Akala – Fire In The Booth w/ Lyrics

Europe’s African and Islamic History

Africa, African, Culture, Education, Europe, European, Films, History

Europe’s African and Islamic History

Many African Americans grow up in the United States and other countries throughout the African Diaspora lacking much knowledge about the history of Africa and the great contributions African people have made to civilization and Western civilization especially.

It seems as if we are taught that Africans were brought to the New World from a Dark Continent that was devoid of the light of knowledge, advanced culture and civilization. We are made to believe that illiteracy and primitiveness are essentially African concepts.

The following well produced and credible documentaries serve to debunk these myths and begin to shed light on the impact that  the African and Islamic civilizations of West and North Africa had on Europe. This influence was most pronounced in Islamic Spain or Al-Andalusia, which lasted for a period of over 700 years until 1492. Al-Andalusia  as the following films document, brought advanced sciences and knowledge to Europe via Spain that changed the course of European and world history .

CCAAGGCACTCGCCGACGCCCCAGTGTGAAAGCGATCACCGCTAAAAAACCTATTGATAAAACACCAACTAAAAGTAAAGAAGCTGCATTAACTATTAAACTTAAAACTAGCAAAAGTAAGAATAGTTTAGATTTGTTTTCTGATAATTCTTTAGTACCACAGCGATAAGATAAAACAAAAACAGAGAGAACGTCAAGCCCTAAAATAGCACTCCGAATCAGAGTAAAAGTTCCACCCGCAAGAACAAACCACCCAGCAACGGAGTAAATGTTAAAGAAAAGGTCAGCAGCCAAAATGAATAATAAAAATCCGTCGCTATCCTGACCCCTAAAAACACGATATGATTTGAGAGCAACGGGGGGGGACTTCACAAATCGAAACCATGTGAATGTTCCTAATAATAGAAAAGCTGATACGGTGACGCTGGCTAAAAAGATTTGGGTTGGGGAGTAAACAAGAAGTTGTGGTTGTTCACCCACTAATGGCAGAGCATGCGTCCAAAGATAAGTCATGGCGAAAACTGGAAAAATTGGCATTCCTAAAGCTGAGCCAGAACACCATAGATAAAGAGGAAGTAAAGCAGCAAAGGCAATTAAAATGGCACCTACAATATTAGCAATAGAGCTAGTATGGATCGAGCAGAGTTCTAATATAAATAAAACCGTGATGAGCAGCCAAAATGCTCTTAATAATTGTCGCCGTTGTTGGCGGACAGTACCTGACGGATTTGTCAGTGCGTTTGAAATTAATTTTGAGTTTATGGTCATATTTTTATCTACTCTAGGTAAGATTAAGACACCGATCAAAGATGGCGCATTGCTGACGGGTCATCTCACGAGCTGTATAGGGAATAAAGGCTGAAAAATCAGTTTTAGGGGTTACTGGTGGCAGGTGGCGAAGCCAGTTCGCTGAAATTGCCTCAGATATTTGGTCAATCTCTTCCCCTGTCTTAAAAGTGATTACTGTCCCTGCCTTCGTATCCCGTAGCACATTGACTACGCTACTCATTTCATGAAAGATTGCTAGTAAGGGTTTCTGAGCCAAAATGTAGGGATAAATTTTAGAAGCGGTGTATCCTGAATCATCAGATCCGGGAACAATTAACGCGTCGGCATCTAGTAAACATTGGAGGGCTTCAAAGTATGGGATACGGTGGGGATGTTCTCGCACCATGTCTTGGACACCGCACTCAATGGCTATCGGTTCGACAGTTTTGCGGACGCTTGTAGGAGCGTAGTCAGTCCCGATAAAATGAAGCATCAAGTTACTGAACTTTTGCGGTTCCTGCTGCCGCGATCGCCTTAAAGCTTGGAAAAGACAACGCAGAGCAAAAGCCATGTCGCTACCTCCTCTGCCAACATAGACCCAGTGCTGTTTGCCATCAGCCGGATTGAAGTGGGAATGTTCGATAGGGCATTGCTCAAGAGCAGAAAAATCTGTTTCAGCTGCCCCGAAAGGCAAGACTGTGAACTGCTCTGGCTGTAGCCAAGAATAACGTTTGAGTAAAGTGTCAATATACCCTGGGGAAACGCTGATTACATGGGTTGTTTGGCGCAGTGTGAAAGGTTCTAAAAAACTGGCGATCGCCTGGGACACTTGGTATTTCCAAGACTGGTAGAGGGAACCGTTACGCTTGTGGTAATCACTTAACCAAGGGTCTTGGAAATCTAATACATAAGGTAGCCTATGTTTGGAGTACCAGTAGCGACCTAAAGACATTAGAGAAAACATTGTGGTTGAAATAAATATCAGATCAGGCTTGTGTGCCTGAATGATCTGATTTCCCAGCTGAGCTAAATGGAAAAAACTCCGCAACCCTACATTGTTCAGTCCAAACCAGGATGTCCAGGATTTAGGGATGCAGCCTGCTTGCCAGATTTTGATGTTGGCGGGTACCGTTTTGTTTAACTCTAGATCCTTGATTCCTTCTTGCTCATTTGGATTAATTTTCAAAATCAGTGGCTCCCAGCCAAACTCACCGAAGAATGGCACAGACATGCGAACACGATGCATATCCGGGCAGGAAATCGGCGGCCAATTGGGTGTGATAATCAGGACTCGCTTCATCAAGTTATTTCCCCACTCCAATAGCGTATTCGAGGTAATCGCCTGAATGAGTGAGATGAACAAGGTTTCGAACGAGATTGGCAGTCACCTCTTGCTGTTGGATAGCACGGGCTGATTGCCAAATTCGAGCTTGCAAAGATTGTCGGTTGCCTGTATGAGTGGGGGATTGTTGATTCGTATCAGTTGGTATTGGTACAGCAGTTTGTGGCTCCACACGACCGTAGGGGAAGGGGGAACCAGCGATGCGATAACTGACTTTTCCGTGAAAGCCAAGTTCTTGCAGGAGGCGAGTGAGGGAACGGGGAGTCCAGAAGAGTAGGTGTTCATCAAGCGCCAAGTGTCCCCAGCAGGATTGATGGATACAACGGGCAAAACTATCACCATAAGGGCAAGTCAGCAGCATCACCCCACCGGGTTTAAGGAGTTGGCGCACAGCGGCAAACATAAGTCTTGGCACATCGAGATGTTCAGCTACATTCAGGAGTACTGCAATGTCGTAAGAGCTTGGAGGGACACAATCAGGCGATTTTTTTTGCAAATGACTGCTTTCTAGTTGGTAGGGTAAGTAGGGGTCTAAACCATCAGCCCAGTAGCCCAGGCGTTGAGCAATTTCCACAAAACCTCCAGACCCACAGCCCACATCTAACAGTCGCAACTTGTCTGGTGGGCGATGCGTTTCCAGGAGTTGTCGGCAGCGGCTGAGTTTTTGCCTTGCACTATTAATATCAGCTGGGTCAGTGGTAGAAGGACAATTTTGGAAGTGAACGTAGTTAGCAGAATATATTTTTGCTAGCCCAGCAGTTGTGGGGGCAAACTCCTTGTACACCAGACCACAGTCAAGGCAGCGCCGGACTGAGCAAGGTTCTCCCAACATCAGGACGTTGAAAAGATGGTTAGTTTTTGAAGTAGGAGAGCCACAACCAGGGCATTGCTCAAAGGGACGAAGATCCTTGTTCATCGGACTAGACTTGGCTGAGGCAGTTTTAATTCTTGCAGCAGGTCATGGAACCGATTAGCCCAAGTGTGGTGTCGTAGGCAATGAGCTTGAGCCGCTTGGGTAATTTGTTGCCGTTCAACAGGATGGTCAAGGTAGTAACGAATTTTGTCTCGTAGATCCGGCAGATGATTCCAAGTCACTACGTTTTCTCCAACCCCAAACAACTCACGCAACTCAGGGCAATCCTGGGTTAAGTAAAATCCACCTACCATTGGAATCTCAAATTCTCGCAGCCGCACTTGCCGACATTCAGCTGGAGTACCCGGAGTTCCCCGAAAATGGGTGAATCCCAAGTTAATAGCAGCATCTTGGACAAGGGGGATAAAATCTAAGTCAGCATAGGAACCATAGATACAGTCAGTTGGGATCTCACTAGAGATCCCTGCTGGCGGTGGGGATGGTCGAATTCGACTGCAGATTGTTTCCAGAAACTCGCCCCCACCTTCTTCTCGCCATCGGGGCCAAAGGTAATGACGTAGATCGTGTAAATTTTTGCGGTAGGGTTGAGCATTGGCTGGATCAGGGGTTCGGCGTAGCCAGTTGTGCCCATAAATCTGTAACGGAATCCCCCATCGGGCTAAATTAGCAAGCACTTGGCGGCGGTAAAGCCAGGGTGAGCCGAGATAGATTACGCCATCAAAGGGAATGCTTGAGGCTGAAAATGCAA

Learning about the influence Africa and the Islamic world had on Europe and the European Renaissance, should create a sense of pride and appreciation among people of African descent or Islamic faith, while also teaching us about the importance of tolerance and mutuality. I hope that these films will enhance your understanding of the history of Europe and highlight that the proliferation of knowledge, civilization and culture was never a one way street leading out of Europe.

These films in light of the current clamorings in Europe against the rising immigrant populations, mainly from African and Islamic nations, will hopefully serve to instruct people on how much can be accomplished when we respect diversity and bring the best of our cultures to bear for the common good of man.

Skin – Based on a True Story

Africa, African, Culture, Films, History, Race, Uncategorized

Skin

I recently watch the film Skin (2008), directed by Anthony Fabian and staring Sophie Okonedo. Ebert called this “One of the best films of the year. Sophie Okonedo is Magnificent.” This film is an incredibly powerful story of love, hatred, selfishness, forgiveness, humanity, oppression and triumph. It won 19 international film festival awards! I was moved by this film and I trust that you will be too. You can find the DVD offered on Netflix for those with accounts! You won’t be disappointed! Watch the trailer for the film Skin below.